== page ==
Innovation at MD&M West

Posted on: February 9th, 2016 by Jeff Renoe No Comments
MD&M Blog
Posted on 2/9 at 3:19 PM PST

In order to grow as a species it’s important that we find ways to better society by making changes in places that are already established. Whether we do so by introducing new methods, ideas, or products is irrelevant as long as we remain hungry to innovate. If the first day of UBM West in Anaheim has been any indication, companies are still looking for ways to bring new ideas to the table.

While at the event, we had the opportunity to briefly meet with each of the top six finalists for this week’s Innovation Award, and each have brought their A game. Below you’ll find the location and exhibitor profile for each of them. Be sure to stop by and visit with them to see what’s new in the world of Medical Design & Manufacturing. Then, follow along over the next few days as we profile each of the top six companies.

ProPlate/Professional Plating Inc. | Booth 438

Since 1983, ProPlate has specialized in electroplating services for precious metals such as gold, rhodium, palladium, silver, nickel, tin and copper. The company has developed proprietary solutions for a variety of medical device applications.

SUSE | Booth 661

SUSE is a pioneer in open Linux operating software. They provide reliable, secure and embedded Linux and cloud-based solutions that help enterprises manage complexity and reduce cost.

Product Creation Studio | Booth 1977

Product Creation Studio was founded in 1999 by Cameron Smith, an industrial designer and Scott Theilman, a mechanical engineer. Their skills spanned two separate ends of the product development spectrum, but they shared a common passion for making things. By combining their design and engineering talents and fusing them with a passion for innovation they were able to build the Product Creation Studio.

Syneo | Booth 2213

Syneo specializes in the design and manufacture of systems for precision cutting, feeding, drilling, tipping, punching, slitting, flaring, grinding, skiving, printing, lasing, and assembly of tubing and wire optical sensing and machine vision systems for part inspection and measurement. Drilling and punching tools for catheter and surgical device applications are applicable.

Marubeni Citizen-Cincom Inc. | Booth 3278

Marubeni Citizen-Cincom Inc. is the national distributor in the United States and South America for Citizen-Cincom Swiss-style lathes. The company incorporates its new Laser System L2000 on the Cincom Swiss lathes to process medical tubing on a single machine platform. This allows for conventional and laser processing in a single operation.

Proto Labs | Booth 3415

Proto Labs is one of the world’s fastest sources for custom prototype and low-volume parts. The company’s 3-D printing, CNC machining and injection-molding services utilize proprietary computing technology and automated systems to produce quality parts in a range of metal, plastic and liquid silicone rubber materials within days.

ProPlate

Updated on 2/10 at 10:00 AM PST

The first company up for profile this morning is ProPlate, a group that creates engineered metal coating solutions. While they’re able to meet the needs of companies in industries like Electronics and Aerospace, the Medical space is the reason we’ve all gathered this week and, of course, the reason why they’ve found themselves up for the Innovation Award here at the conference. They have two main product innovations that have earned them the ear of the people.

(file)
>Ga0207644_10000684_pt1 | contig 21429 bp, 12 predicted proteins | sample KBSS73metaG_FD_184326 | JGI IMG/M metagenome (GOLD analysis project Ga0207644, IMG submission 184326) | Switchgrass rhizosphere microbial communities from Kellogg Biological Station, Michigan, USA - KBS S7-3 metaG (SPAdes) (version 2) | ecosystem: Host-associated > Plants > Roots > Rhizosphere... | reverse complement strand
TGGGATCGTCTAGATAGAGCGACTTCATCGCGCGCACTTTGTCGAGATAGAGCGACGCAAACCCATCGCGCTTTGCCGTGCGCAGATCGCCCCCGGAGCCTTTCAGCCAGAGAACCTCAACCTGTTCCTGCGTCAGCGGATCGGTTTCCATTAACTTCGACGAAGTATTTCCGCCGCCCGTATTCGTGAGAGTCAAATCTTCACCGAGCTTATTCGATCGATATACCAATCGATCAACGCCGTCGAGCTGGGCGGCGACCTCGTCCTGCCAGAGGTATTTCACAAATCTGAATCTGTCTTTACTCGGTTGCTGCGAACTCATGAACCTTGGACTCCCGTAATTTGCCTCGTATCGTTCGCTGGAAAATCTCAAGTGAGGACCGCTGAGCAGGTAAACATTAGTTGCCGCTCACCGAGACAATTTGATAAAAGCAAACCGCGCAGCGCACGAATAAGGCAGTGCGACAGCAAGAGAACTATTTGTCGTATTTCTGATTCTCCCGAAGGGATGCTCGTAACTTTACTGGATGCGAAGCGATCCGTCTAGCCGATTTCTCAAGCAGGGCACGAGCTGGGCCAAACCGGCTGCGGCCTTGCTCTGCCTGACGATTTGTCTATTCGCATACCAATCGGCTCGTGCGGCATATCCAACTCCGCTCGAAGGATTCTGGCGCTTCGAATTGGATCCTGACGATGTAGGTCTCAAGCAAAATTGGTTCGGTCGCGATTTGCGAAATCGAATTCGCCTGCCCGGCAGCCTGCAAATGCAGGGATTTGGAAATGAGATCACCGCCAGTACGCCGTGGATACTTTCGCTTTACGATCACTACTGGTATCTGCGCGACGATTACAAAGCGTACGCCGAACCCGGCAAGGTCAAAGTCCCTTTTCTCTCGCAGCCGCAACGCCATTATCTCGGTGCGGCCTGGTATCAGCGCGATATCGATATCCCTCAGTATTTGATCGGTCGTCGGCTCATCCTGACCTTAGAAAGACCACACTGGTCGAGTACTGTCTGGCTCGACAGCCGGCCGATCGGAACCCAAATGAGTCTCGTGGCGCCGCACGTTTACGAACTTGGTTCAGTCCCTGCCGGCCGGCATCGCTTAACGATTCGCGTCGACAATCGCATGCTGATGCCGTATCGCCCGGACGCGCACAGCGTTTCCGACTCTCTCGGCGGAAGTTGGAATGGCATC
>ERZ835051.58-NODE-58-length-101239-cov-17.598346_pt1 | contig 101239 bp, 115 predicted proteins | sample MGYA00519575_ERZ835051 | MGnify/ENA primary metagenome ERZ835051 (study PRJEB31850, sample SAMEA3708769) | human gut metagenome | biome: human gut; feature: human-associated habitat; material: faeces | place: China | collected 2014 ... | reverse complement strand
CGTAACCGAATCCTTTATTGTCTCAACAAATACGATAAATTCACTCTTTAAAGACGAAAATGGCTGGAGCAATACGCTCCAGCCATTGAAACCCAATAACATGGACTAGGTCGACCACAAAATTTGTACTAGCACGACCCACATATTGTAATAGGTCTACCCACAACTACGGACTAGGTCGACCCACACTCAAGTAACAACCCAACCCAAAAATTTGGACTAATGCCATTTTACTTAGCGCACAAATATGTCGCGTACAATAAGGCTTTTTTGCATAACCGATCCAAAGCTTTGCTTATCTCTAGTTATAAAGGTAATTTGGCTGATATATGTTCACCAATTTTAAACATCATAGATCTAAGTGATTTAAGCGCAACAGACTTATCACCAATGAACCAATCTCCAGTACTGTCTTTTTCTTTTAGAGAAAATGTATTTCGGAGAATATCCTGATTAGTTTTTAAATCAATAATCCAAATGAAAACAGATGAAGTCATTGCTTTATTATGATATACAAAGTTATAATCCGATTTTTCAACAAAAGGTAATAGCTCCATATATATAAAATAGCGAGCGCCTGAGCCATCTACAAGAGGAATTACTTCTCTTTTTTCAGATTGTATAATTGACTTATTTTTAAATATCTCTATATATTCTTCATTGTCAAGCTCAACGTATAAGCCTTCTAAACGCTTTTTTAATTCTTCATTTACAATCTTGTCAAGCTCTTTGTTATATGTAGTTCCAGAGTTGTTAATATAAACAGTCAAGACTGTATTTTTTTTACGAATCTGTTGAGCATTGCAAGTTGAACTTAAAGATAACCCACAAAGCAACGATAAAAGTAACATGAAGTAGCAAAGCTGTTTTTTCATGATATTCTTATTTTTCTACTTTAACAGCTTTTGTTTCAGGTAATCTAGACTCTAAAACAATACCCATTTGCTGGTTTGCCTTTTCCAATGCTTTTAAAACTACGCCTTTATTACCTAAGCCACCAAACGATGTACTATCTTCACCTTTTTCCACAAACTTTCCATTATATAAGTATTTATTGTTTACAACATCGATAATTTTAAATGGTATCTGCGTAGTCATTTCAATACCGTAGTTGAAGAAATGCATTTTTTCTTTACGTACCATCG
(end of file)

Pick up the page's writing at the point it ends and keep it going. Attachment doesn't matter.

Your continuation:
Torq-Lok

This proprietary metal coating process allows Pro Plate to add additional benefits to traditional braided catheters. By coating the braids of a normal catheter, they are able to increase the Torque response by as much as 60%. Here’s a great video they’ve put together that shows just what that means and why it’s important.

 

Vizi-Band
A second innovation they’ve brought with them this week replaces the use of traditional marker bands. This process uses Radiopaque Marker Coating to allow the catheters to be seen under an x-ray during insertion. In the past, these bands have been made up of gold or platinum and fastened onto the end of a tube so it could be easily tracked as it made its way through the body. These types of bands have been known to cause problems to patients in the past because they have the potential for coming loose and shifting or even falling completely off. There have also been recorded examples of such bands actually causing internal abrasions during insertion of the catheter. If that wasn’t enough, any cellular debris that may become trapped around the band could serve as a site for thrombus formation. Now, because the ends of the catheters are coated instead of banded, the risks are reduced.

 

Stop by Booth 438 for more information on these and other ProPlate medical coating solutions.

Suse

Updated on 2/10 at 11:50 AM PST

Second on the list of companies to visit is SUSE, an open sourced provider based in Germany. They are the original provider of the enterprise Linux distribution. According to their website they are “a pioneer in open source software, (delivering) smarter Linux and cloud innovation (giving) enterprises the control and flexibility they need to succeed.” They’re also the mastermind behind the foremost Linux and open source technology event called SUSEcon.